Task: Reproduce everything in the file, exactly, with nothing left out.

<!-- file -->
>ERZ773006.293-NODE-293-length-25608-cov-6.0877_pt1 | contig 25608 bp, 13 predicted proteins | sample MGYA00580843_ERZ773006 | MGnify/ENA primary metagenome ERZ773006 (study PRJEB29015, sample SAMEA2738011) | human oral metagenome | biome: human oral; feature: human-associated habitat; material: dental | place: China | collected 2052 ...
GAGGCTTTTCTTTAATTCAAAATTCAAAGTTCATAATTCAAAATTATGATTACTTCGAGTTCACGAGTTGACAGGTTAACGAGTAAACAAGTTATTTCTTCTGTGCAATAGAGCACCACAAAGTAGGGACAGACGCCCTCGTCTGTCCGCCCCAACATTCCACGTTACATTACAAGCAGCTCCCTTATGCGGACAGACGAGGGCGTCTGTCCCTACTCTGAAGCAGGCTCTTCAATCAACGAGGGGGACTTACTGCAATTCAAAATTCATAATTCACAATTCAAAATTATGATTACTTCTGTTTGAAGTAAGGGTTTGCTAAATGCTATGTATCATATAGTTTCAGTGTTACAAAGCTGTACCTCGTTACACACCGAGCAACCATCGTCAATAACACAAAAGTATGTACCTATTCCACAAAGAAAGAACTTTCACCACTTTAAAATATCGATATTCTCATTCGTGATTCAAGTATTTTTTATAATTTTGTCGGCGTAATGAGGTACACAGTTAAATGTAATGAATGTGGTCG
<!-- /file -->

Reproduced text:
>ERZ773006.293-NODE-293-length-25608-cov-6.0877_pt1 | contig 25608 bp, 13 predicted proteins | sample MGYA00580843_ERZ773006 | MGnify/ENA primary metagenome ERZ773006 (study PRJEB29015, sample SAMEA2738011) | human oral metagenome | biome: human oral; feature: human-associated habitat; material: dental | place: China | collected 2052 ...
GAGGCTTTTCTTTAATTCAAAATTCAAAGTTCATAATTCAAAATTATGATTACTTCGAGTTCACGAGTTGACAGGTTAACGAGTAAACAAGTTATTTCTTCTGTGCAATAGAGCACCACAAAGTAGGGACAGACGCCCTCGTCTGTCCGCCCCAACATTCCACGTTACATTACAAGCAGCTCCCTTATGCGGACAGACGAGGGCGTCTGTCCCTACTCTGAAGCAGGCTCTTCAATCAACGAGGGGGACTTACTGCAATTCAAAATTCATAATTCACAATTCAAAATTATGATTACTTCTGTTTGAAGTAAGGGTTTGCTAAATGCTATGTATCATATAGTTTCAGTGTTACAAAGCTGTACCTCGTTACACACCGAGCAACCATCGTCAATAACACAAAAGTATGTACCTATTCCACAAAGAAAGAACTTTCACCACTTTAAAATATCGATATTCTCATTCGTGATTCAAGTATTTTTTATAATTTTGTCGGCGTAATGAGGTACACAGTTAAATGTAATGAATGTGGTCG